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Quadzilla99
07-18-2006, 11:59 AM
This is from Fox Sports there is a link below.
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These 10 athletes were perfect
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Kevin Hench / FOXSports.com
Posted: 23 hours ago



On July 18, 1976 in Montreal, 14-year-old Romanian gymnast Nadia Comaneci did something that had never been done in the Olympic history of her sport.

She was perfect.
When she stuck her dismount after a flawless performance on the uneven bars, Nadia received a perfect 10, the first ever such score awarded in the Olympics. She enjoyed it so much that she delivered six more perfect 10s in what became Nadia's Games.

On the 30th anniversary of Nadia's first Olympic 10.0, here are the top 10 perfect performances in sports history.


10. Scott Wedman

Scott Wedman could do no wrong against the Lakers in Game 1 of the 1985 NBA Finals. (Andrew D. Bernstein/NBAE via / Getty Images)

Elgin Baylor went off for 61 in 1962. Michael Jordan hit six 3-pointers and broke Baylor's record for points in a half with 35 against the Trailblazers in '92. Dwyane Wade scored 36 points on 18 field goal attempts in the Heat's title-clinching Game 6 victory last month. But none of them was perfect. That distinction belongs to Scott Wedman, who was perfect in Game 1 of the 1985 NBA Finals.

Wedman came off the bench to bury all 11 of his shots, including four 3-pointers, as the Celtics were nearly perfect, crushing the Lakers 148-114 in the Memorial Day Massacre. Perfection doesn't last, of course, and the Lakers won four of the next five games to take the title. But Wedman's finals records for field goal attempts without a miss and 3-pointers without a miss still stand.


9. Eric Heiden
While the 1980 Winter Olympics in Lake Placid will always belong to the U.S. hockey team, Herb Brooks' boys weren't quite perfect. There was, after all, that opening tie against the Swedes. But another college kid from the Midwest was perfect.

Eric Heiden entered five speed-skating events at ludicrously differing distances and won them all, setting Olympic records in each event. He won the 500-meter sprint and 5,000-meter grind on consecutive days. He capped his run with a world record in the 10,000 meters the day after the U.S. beat the Soviets. Heiden's five golds were more than all but two countries, the Soviet Union and East Germany.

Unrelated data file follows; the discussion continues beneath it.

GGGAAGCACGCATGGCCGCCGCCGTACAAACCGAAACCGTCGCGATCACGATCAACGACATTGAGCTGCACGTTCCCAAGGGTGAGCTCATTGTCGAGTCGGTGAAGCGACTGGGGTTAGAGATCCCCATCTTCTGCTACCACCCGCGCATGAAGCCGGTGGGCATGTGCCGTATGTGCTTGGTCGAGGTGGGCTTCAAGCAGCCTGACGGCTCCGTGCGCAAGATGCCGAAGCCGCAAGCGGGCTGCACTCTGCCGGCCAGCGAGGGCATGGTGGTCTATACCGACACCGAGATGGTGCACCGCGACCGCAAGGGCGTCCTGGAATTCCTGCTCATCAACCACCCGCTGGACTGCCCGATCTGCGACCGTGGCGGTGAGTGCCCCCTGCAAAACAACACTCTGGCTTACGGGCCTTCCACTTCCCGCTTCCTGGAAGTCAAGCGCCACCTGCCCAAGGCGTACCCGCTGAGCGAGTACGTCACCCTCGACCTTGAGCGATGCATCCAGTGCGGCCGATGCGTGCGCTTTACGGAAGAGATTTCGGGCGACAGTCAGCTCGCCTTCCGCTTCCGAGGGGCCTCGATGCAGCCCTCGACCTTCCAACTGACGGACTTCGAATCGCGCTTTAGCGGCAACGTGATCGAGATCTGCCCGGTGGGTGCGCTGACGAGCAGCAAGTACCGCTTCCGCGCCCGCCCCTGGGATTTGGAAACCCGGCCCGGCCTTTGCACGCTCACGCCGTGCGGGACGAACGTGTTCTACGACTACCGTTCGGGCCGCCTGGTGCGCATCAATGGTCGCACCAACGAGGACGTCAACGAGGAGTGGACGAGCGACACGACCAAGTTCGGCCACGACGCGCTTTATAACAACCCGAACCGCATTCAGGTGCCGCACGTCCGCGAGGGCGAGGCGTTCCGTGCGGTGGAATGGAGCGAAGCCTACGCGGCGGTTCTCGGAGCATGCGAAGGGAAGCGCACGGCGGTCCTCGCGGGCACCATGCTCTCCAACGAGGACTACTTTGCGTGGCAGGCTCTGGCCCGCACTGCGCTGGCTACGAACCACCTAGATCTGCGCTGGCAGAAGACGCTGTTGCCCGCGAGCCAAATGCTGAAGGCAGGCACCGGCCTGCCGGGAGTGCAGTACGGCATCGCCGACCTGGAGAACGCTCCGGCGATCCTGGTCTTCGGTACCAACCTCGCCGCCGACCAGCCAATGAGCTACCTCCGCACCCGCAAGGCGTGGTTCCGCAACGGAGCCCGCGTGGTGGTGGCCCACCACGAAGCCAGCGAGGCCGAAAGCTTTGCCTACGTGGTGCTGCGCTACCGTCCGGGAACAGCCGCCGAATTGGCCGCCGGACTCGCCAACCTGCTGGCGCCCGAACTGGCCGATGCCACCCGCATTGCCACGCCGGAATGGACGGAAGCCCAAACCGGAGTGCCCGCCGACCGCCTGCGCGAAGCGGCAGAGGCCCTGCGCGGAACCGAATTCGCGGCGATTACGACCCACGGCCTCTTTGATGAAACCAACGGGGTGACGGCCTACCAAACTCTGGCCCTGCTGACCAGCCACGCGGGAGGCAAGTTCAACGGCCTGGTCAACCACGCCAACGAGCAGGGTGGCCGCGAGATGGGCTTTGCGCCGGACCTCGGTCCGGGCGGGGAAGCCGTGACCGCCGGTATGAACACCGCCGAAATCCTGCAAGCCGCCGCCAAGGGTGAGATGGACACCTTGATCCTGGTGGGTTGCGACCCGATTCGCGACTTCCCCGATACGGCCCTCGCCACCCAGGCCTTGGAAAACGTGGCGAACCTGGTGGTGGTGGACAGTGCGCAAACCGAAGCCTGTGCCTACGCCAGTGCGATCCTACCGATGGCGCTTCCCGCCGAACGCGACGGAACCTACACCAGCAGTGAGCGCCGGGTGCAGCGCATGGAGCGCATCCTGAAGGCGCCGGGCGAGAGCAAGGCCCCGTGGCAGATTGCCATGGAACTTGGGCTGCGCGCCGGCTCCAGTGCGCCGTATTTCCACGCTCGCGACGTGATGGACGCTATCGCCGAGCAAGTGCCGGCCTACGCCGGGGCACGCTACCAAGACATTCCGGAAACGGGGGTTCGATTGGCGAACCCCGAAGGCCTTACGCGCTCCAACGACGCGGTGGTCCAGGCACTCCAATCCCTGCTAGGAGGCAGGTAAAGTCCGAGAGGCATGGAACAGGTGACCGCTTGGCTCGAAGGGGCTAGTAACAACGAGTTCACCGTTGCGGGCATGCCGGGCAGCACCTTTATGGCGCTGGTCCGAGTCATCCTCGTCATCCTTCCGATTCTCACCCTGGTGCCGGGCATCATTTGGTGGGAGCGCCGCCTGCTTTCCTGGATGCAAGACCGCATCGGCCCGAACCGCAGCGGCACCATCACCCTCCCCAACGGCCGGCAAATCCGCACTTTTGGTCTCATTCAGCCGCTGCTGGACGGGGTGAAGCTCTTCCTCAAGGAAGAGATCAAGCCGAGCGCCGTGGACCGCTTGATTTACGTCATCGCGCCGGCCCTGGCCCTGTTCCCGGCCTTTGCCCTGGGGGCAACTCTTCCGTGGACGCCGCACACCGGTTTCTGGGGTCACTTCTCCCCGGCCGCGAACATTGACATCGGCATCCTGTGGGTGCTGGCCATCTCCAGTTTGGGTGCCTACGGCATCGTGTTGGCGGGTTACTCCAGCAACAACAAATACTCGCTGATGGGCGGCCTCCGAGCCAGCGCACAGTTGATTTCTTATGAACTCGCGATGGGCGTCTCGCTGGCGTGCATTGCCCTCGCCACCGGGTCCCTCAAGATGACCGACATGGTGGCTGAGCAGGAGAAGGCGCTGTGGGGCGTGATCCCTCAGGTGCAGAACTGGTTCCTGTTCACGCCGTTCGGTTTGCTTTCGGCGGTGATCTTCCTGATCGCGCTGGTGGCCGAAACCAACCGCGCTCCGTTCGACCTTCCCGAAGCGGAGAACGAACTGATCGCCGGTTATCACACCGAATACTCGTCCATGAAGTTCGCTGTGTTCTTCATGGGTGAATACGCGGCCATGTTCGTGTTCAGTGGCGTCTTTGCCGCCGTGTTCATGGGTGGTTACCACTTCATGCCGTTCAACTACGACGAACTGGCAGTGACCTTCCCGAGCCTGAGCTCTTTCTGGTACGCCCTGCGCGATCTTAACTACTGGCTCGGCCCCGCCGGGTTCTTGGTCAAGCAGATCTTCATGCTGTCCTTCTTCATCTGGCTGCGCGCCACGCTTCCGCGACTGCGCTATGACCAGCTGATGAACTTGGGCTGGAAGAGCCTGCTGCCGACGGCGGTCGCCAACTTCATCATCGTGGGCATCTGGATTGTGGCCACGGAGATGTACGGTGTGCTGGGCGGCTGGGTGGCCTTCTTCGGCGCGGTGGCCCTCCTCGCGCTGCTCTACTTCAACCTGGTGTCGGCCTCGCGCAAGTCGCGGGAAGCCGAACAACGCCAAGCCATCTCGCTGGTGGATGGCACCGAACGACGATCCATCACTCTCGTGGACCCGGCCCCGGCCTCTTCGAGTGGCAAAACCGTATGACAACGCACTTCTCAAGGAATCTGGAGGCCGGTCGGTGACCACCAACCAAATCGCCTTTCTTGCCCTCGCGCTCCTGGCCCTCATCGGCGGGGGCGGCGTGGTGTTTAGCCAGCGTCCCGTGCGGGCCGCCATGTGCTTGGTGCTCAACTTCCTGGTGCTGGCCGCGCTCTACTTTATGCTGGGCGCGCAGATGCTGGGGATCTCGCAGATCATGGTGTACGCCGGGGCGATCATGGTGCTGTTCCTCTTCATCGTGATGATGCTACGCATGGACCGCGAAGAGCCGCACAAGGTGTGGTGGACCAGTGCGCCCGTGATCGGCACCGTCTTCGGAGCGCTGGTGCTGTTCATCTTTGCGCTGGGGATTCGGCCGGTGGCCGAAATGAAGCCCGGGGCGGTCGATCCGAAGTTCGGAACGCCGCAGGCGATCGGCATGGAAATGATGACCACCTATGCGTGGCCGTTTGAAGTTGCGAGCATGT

8. Fabio Grosso
Italian defender Fabio Grosso didn't just produce a perfect play or a perfect match in the 2006 World Cup. He had a perfect month. Consider: He was a rock-solid outside back on a defense that reached the final without allowing a goal to the opposition. (The only goal the Azzurri gave up before the title game was an own-goal against the U.S.)

In the round of 16, Grosso drew the penalty in the final minute that led to the only goal of the match as the Italians advanced despite playing down a man against Australia. In the semis against host Germany, Grosso broke a scoreless tie in the 119th minute with a spectacular curling shot just inside the post to lift Italy into the final. In the title game against France, Grosso buried the clinching PK, capping his perfect month by delivering the Cup for his country. Perfetto!


7. Sandy Koufax

Sandy Koufax had a number of no-hitters, but none were better than on Sept. 9, 1965. (Louis Requena/MLB Photos / Getty Images)

Harvey Haddix was perfect longer. Don Larsen was perfect on a bigger stage. Randy Johnson was perfect older. But no one was as dominant in his perfect game as Sandy Koufax on Sept. 9, 1965.

Not only did Koufax retire all 27 Cubs he faced including a 3-4-5 of Billy Williams, Ron Santo and Ernie Banks but fewer than half the batters he faced even put the ball in play. Koufax's 14 strikeouts remains the all-time high for a perfect game. After three slightly blemished no-hitters, Koufax achieved perfection with No. 4. And talk about hard-luck losers. Cubs starter Bob Hendley was almost perfect, allowing one hit and one walk, taking the 1-0 loss on an unearned run in the fifth.


6. Secretariat
On June 9, 1973 Big Red went to the gate at the Belmont Stakes a 1-to-10 favorite. He had already won the Kentucky Derby, in a record 1:59.4 that still stands, and Preakness Stakes. But the previous seven horses to win the Derby and the Preakness had faded in the mile-and-a-half Belmont and failed to win the Triple Crown. It seemed Secretariat was destined to either bitterly disappoint the bettors or merely meet his outsized expectations.

Shocking the world seemed out of the question. But with his unfathomable 31-length victory, Secretariat achieved athletic perfection. The classic photo from this race shows Big Red barreling toward the finish line with his competitors looking like mere specks on the horizon in the distance. He broke the Belmont record by 2.6 seconds, the equivalent of 13 lengths.